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### [1] pr. 2.19(c)

Show that \( \Abs{f(n)}^2 \) for a coherent state written as

\begin{equation}\label{eqn:gradQuantumProblemSet2Problem1:561}

\ket{z} = \sum_{n=0}^\infty f(n) \ket{n}

\end{equation}

has the form of a Poisson distribution, and find the most probable value of \( n\), and thus the most probable energy.

### A:

The Poisson distribution has the form

\begin{equation}\label{eqn:gradQuantumProblemSet2Problem1:581}

P(n) = \frac{\mu^{n} e^{-\mu}}{n!}.

\end{equation}

Here \( \mu \) is the mean of the distribution

\begin{equation}\label{eqn:gradQuantumProblemSet2Problem1:601}

\begin{aligned}

\expectation{n}

&= \sum_{n=0}^\infty n P(n) \\

&= \sum_{n=1}^\infty n \frac{\mu^{n} e^{-\mu}}{n!} \\

&= \mu e^{-\mu} \sum_{n=1}^\infty \frac{\mu^{n-1}}{(n-1)!} \\

&= \mu e^{-\mu} e^{\mu} \\

&= \mu.

\end{aligned}

\end{equation}

We found that the coherent state had the form

\begin{equation}\label{eqn:gradQuantumProblemSet2Problem1:621}

\ket{z} = c_0 \sum_{n=0} \frac{z^n}{\sqrt{n!}} \ket{n},

\end{equation}

so the probability coefficients for \( \ket{n} \) are

\begin{equation}\label{eqn:gradQuantumProblemSet2Problem1:641}

\begin{aligned}

P(n)

&= c_0^2 \frac{\Abs{z^n}^2}{n!} \\

&= e^{-\Abs{z}^2} \frac{\Abs{z^n}^2}{n!}.

\end{aligned}

\end{equation}

This has the structure of the Poisson distribution with mean \( \mu = \Abs{z}^2 \). The most probable value of \( n \) is that for which \( \Abs{f(n)}^2 \) is the largest. This is, in general, hard to compute, since we have a maximization problem in the integer domain that falls outside the normal toolbox. If we assume that \( n \) is large, so that Stirling’s approximation can be used to approximate the factorial, and also seek a non-integer value that maximizes the distribution, the most probable value will be the closest integer to that, and this can be computed. Let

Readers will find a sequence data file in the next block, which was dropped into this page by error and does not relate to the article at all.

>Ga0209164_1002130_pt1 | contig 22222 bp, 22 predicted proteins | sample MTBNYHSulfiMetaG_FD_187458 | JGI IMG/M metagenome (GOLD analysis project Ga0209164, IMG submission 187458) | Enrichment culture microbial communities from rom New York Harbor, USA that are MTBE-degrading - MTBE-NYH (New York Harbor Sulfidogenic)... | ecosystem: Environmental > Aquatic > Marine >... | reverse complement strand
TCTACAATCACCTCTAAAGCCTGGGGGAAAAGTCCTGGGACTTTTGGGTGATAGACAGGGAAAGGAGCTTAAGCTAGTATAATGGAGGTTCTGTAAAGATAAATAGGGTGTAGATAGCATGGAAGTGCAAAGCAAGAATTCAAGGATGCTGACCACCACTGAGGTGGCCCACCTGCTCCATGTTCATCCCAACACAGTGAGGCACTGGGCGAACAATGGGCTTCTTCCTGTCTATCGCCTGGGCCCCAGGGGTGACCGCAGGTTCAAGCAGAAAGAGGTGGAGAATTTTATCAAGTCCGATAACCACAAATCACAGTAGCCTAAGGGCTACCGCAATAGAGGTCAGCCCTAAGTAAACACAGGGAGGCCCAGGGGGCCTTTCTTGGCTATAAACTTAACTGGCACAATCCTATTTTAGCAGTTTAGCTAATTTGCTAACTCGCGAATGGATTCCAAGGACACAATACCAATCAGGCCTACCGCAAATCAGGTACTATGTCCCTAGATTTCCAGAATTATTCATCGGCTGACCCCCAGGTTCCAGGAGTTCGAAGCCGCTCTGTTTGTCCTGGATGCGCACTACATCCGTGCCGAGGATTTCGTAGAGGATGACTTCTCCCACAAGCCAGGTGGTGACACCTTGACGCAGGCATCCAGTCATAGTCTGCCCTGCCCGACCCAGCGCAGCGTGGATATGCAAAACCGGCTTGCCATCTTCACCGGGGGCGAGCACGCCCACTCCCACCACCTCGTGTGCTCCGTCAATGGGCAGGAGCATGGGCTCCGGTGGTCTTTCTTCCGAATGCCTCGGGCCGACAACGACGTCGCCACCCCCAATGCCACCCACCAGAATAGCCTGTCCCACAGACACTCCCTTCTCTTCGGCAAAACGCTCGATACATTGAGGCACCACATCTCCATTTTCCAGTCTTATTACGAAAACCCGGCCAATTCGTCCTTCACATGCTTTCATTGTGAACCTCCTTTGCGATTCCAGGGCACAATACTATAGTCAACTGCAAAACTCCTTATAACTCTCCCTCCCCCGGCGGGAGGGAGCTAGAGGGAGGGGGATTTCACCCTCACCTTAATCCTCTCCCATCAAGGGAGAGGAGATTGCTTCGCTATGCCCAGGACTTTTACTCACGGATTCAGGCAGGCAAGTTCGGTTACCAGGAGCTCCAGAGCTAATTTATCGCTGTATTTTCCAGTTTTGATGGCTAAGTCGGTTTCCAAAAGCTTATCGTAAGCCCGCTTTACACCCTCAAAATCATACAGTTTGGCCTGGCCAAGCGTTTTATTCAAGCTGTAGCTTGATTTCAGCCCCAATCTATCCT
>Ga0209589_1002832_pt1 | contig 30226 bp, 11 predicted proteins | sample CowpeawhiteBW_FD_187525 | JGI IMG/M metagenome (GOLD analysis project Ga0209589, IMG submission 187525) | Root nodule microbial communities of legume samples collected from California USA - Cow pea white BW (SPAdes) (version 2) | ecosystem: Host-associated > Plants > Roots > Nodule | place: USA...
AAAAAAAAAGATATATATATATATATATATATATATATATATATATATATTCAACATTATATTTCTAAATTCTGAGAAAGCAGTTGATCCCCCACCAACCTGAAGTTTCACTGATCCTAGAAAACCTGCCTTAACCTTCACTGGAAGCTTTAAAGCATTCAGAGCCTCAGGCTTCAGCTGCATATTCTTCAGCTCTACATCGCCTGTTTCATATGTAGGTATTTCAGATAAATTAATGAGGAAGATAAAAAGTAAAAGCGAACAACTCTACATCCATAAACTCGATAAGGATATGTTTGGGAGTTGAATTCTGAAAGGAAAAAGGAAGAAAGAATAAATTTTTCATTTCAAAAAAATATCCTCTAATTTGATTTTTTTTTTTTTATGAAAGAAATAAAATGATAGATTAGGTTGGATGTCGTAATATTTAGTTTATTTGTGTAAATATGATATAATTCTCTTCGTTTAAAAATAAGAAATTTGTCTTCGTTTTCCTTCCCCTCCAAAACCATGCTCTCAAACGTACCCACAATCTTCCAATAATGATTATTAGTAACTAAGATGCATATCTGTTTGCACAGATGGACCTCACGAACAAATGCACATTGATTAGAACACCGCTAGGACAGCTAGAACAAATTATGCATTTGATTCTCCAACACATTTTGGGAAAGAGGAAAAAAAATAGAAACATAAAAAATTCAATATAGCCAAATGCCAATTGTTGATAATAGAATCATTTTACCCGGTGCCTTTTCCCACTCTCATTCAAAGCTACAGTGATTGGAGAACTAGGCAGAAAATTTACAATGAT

\begin{equation}\label{eqn:gradQuantumProblemSet2Problem1:661}

\begin{aligned}

g(n)

&= \Abs{f(n)}^2 \\

&= \frac{e^{-\mu} \mu^n}{n!} \\

&= \frac{e^{-\mu} \mu^n}{e^{\ln n!}} \\

&\approx e^{-\mu – n \ln n + n } \mu^n \\

&= e^{-\mu – n \ln n + n + n \ln \mu }

\end{aligned}

\end{equation}

This is maximized when

\begin{equation}\label{eqn:gradQuantumProblemSet2Problem1:681}

0

= \frac{dg}{dn}

= \lr{ – \ln n – 1 + 1 + \ln \mu } g(n),

\end{equation}

which is maximized at \( n = \mu \). One of the integers \( n = \lfloor \mu \rfloor \) or \( n = \lceil \mu \rceil \) that brackets this value \( \mu = \Abs{z}^2 \) is the most probable. So, if an energy measurement is made of a coherent state \( \ket{z} \), the most probable value will be one of

\begin{equation}\label{eqn:gradQuantumProblemSet2Problem1:701}

E = \Hbar \lr{

\lceil\Abs{z}^2\rceil

+ \inv{2} },

\end{equation}

or

\begin{equation}\label{eqn:gradQuantumProblemSet2Problem1:721}

E = \Hbar \lr{

\lfloor\Abs{z}^2\rfloor

+ \inv{2} },

\end{equation}

# References

[1] Jun John Sakurai and Jim J Napolitano. *Modern quantum mechanics*. Pearson Higher Ed, 2014.